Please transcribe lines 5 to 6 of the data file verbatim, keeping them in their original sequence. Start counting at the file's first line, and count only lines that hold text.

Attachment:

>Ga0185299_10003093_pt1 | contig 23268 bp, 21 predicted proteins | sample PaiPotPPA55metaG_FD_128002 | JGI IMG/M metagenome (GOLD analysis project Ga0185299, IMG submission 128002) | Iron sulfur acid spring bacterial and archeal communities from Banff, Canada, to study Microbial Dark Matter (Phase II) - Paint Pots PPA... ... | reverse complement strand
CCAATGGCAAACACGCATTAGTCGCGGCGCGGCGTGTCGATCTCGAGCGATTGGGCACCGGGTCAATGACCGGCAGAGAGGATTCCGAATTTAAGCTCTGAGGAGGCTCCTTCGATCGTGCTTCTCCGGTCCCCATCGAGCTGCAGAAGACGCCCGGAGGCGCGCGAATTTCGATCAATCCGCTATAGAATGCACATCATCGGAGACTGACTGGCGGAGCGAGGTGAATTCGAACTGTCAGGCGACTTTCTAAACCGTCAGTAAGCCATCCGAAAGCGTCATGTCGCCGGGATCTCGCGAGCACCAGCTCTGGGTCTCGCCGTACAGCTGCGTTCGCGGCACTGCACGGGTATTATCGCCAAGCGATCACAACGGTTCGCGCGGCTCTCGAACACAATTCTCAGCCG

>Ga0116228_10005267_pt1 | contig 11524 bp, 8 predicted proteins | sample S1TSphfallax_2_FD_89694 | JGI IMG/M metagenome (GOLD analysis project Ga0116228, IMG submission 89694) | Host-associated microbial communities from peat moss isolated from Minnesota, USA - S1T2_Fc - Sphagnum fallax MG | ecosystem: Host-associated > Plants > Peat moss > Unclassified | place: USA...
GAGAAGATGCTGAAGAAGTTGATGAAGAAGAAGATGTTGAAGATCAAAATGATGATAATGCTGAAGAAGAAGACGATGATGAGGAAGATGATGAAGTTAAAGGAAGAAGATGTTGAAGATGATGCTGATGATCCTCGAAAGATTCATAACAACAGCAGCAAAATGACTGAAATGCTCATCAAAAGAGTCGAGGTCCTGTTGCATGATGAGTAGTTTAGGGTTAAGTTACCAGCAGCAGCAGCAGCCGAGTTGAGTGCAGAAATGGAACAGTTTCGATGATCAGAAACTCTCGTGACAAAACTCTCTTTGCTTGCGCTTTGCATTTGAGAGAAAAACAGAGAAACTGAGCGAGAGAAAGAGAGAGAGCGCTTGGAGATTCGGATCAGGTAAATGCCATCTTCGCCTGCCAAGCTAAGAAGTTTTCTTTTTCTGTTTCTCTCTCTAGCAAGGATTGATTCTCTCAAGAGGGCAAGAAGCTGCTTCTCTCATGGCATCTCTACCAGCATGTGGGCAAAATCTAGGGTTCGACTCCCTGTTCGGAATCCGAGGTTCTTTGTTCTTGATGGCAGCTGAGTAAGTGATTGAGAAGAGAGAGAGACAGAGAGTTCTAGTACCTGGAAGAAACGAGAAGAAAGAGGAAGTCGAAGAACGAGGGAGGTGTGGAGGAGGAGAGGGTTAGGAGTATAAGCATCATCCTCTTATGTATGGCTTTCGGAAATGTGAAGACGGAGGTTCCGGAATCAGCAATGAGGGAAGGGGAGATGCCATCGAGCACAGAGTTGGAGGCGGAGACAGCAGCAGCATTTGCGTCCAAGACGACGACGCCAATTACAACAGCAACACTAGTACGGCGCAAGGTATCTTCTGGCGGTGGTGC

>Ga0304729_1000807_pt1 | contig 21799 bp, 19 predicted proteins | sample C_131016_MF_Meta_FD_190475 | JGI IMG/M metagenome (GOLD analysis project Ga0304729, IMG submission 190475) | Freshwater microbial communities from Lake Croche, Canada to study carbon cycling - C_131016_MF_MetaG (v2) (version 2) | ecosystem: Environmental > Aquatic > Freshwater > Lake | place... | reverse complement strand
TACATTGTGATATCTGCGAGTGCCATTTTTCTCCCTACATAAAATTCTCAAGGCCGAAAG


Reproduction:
>Ga0304729_1000807_pt1 | contig 21799 bp, 19 predicted proteins | sample C_131016_MF_Meta_FD_190475 | JGI IMG/M metagenome (GOLD analysis project Ga0304729, IMG submission 190475) | Freshwater microbial communities from Lake Croche, Canada to study carbon cycling - C_131016_MF_MetaG (v2) (version 2) | ecosystem: Environmental > Aquatic > Freshwater > Lake | place... | reverse complement strand
TACATTGTGATATCTGCGAGTGCCATTTTTCTCCCTACATAAAATTCTCAAGGCCGAAAG